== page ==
The Roadcraft system of car control has been used for over 75 years by police drivers. It is an integral part of the Roadcraft driver and rider handbooks, and remains unchanged to this day.
Based on the system of 'right place, right time, right speed and right gear', the Roadcraft system of car control is simple but highly effective.
Originally taught at Hendon Driving School in 1937, it subsequently reduced the Metropolitan Police's accident rate by over two thirds. (See A history of Metropolitan Police Transport and Driver Training, WWR Fleming).
The Roadcraft system of car control
With the growth of the police fleet, Hendon Driving School was established in 1934 to improve police driving and reduce the number of accidents. In 1937 the Commissioner of the Metropolitan Police appointed Lord Cottenham, (a well-known racing driver) to train driving instructors in advanced driving. Lord Cottenham's instructions allowed drivers to be in control of any situation they faced; through using an ordered system of car control they could ensure their vehicle was in the right place at the right time, travelling at the right speed and in the correct gear to clear a hazard safely.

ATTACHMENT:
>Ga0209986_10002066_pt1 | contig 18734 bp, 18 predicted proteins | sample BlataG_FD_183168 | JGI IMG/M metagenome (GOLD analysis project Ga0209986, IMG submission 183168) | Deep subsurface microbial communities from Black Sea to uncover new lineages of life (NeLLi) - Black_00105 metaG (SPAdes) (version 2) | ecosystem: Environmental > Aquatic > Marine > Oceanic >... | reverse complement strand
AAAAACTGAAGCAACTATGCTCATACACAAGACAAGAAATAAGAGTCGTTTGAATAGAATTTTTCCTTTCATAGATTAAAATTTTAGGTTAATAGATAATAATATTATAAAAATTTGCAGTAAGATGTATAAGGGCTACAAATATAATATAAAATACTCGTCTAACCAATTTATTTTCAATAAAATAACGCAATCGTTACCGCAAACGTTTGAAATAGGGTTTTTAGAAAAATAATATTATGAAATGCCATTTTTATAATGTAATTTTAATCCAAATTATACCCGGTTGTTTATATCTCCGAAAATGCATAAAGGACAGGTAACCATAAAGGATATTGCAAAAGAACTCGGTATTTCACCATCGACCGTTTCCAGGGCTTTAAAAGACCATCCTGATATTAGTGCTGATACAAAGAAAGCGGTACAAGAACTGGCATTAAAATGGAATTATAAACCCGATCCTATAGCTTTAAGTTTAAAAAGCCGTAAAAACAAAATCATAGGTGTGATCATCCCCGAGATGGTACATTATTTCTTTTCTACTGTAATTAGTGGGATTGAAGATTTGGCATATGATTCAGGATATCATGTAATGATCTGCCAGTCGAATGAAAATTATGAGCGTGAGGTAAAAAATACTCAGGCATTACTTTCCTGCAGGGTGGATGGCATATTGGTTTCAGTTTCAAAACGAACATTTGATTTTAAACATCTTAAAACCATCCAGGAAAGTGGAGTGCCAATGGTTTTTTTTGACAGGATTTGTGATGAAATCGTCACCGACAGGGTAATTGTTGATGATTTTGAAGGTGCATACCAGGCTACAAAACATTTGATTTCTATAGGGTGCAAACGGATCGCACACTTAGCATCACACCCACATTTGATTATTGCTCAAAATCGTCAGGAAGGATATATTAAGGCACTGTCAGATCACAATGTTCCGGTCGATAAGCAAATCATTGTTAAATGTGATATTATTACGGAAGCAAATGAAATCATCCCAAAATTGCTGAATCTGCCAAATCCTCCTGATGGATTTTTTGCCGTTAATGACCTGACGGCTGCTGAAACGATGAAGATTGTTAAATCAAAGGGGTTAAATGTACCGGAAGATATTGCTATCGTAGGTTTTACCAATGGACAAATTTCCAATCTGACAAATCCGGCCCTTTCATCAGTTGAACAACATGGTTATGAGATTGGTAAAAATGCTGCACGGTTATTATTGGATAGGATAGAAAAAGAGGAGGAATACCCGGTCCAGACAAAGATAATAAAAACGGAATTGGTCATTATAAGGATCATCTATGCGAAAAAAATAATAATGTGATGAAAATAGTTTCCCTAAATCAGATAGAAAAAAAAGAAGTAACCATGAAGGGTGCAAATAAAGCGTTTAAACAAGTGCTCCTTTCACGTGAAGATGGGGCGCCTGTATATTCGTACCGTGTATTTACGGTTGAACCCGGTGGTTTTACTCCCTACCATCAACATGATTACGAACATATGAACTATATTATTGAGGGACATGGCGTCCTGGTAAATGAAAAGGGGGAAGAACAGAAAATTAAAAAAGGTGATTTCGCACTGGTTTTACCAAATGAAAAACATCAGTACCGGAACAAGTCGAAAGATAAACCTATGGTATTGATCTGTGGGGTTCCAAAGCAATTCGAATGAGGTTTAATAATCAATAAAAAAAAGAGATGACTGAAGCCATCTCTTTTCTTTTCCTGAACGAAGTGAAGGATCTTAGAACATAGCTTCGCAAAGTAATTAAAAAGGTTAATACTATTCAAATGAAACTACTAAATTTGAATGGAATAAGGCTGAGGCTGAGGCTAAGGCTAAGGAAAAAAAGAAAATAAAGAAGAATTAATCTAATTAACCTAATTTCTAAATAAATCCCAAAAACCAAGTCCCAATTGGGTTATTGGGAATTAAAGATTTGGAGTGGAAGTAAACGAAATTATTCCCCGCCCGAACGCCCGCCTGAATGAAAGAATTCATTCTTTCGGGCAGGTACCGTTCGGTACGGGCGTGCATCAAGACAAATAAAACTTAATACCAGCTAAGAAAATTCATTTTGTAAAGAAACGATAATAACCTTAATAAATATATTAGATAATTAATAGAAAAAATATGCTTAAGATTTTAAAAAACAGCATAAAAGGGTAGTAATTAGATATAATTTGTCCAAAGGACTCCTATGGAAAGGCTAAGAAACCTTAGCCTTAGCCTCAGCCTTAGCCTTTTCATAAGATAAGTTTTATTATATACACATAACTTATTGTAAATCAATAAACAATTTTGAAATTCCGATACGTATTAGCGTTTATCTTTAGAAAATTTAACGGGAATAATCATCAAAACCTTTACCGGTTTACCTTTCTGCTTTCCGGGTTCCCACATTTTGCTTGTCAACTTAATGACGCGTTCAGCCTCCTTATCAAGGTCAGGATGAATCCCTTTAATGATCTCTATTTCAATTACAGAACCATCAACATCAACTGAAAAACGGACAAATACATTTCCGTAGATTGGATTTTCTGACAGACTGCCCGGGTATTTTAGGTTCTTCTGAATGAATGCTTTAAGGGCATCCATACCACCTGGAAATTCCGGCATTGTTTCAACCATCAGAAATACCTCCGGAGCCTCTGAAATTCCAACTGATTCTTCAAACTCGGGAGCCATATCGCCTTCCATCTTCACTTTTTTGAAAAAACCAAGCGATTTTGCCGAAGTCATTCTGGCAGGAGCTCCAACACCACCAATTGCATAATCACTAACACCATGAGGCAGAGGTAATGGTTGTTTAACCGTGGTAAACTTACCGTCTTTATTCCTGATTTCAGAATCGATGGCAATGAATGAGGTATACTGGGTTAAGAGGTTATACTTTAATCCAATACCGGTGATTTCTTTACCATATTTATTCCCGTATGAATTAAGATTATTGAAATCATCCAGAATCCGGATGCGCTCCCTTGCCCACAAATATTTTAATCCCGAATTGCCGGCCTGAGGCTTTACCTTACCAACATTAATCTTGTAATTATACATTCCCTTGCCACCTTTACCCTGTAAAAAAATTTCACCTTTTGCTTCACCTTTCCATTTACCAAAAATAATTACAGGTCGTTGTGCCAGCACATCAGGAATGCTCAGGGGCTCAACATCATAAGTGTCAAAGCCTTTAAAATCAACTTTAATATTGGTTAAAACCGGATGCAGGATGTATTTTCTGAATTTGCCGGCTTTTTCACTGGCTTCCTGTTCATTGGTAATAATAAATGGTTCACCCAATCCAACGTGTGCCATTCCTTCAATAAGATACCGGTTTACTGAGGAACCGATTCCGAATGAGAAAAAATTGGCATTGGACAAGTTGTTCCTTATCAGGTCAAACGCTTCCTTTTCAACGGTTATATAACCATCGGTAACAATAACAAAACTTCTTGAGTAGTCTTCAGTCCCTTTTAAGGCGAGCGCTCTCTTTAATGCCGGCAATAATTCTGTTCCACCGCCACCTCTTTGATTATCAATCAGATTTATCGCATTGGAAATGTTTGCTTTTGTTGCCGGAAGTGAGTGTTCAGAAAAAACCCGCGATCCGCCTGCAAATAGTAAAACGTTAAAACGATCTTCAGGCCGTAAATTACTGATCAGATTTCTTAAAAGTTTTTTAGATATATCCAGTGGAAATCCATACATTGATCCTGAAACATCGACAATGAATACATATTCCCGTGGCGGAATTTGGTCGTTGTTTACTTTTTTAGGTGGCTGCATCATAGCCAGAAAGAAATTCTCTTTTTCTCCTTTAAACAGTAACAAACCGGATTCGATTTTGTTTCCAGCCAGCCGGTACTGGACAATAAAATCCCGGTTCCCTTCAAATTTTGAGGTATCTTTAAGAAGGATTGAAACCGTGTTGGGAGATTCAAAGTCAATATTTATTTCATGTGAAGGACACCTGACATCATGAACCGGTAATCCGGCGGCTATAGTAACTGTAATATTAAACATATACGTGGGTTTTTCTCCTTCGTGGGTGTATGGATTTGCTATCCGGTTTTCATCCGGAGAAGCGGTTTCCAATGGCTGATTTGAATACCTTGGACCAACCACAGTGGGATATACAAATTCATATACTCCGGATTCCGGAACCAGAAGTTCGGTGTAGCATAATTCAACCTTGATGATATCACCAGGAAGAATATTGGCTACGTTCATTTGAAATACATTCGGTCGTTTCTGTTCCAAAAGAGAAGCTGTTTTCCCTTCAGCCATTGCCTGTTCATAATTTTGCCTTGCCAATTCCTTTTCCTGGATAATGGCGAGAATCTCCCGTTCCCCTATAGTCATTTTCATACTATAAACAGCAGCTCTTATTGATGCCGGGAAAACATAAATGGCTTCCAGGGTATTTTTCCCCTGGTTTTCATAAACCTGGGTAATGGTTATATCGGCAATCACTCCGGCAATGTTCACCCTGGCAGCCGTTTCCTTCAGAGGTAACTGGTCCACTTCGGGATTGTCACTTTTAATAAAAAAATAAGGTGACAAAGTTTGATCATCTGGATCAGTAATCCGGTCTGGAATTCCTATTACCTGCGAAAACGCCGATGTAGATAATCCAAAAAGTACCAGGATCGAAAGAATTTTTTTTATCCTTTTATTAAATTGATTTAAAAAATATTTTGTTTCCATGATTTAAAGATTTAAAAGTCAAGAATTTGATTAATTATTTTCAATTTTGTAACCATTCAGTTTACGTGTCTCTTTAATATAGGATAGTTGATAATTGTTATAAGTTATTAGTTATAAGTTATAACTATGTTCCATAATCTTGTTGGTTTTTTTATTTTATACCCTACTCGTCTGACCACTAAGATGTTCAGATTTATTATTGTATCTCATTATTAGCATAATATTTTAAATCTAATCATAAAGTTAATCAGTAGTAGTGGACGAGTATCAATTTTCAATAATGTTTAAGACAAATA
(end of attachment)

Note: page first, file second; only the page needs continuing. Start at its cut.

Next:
Lord Cottenham's notes were later published by a former senior Hendon instructor, Jock Taylor in 1954 under the title Attention All Drivers! and in 1955 it was decided that the public might also benefit from the training. The notes were edited and published by HMSO, appearing for the first time as Roadcraft. It quickly became a bestseller and in time its contents were recognised internationally as the foundation for driver training.
Since 1955, Roadcraft has been developed and updated by leading experts. Several new editions were published between 1960 and 2007, each incorporating changes in legislation and improvements in driving practice while retaining the best of the previous editions. In 1965, the first edition of Motorcycle Roadcraft was published, followed by further editions between 1973 and 1996.
From 1994, the Police Foundation took responsibility for producing Roadcraft, widening the range to include Towing Roadcraft (2000), Fleetcraft (2001) and a DVD edition, Roadcraft: the Police Driver's Course in Advanced Driving (2005).
Find out more about the development of Roadcraft by viewing our Roadcraft timeline.
In 2013 the Police Foundation fully revised and updated Roadcraft and Motorcycle Roadcraft, which now reflect the best of nearly 60 years of evidence-based driving.
We are grateful to Nigel Albright for providing background details on the history of Roadcraft.